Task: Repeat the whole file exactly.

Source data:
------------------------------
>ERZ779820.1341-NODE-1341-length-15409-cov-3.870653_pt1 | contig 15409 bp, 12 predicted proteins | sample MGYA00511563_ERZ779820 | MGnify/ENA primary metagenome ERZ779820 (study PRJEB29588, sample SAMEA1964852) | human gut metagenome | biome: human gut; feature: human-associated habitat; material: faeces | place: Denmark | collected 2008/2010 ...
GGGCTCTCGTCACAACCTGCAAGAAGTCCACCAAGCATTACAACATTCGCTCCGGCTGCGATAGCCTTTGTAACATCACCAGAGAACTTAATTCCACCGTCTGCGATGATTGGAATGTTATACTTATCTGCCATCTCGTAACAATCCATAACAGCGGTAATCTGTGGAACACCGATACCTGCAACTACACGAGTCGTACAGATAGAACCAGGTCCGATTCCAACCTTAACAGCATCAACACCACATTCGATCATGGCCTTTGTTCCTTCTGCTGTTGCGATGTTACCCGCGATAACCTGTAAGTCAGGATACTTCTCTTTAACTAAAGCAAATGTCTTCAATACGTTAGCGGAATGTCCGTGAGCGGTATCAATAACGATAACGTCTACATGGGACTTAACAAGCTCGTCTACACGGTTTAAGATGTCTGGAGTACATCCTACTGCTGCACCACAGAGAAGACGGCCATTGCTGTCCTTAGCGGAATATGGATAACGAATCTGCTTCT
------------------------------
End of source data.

>ERZ779820.1341-NODE-1341-length-15409-cov-3.870653_pt1 | contig 15409 bp, 12 predicted proteins | sample MGYA00511563_ERZ779820 | MGnify/ENA primary metagenome ERZ779820 (study PRJEB29588, sample SAMEA1964852) | human gut metagenome | biome: human gut; feature: human-associated habitat; material: faeces | place: Denmark | collected 2008/2010 ...
GGGCTCTCGTCACAACCTGCAAGAAGTCCACCAAGCATTACAACATTCGCTCCGGCTGCGATAGCCTTTGTAACATCACCAGAGAACTTAATTCCACCGTCTGCGATGATTGGAATGTTATACTTATCTGCCATCTCGTAACAATCCATAACAGCGGTAATCTGTGGAACACCGATACCTGCAACTACACGAGTCGTACAGATAGAACCAGGTCCGATTCCAACCTTAACAGCATCAACACCACATTCGATCATGGCCTTTGTTCCTTCTGCTGTTGCGATGTTACCCGCGATAACCTGTAAGTCAGGATACTTCTCTTTAACTAAAGCAAATGTCTTCAATACGTTAGCGGAATGTCCGTGAGCGGTATCAATAACGATAACGTCTACATGGGACTTAACAAGCTCGTCTACACGGTTTAAGATGTCTGGAGTACATCCTACTGCTGCACCACAGAGAAGACGGCCATTGCTGTCCTTAGCGGAATATGGATAACGAATCTGCTTCT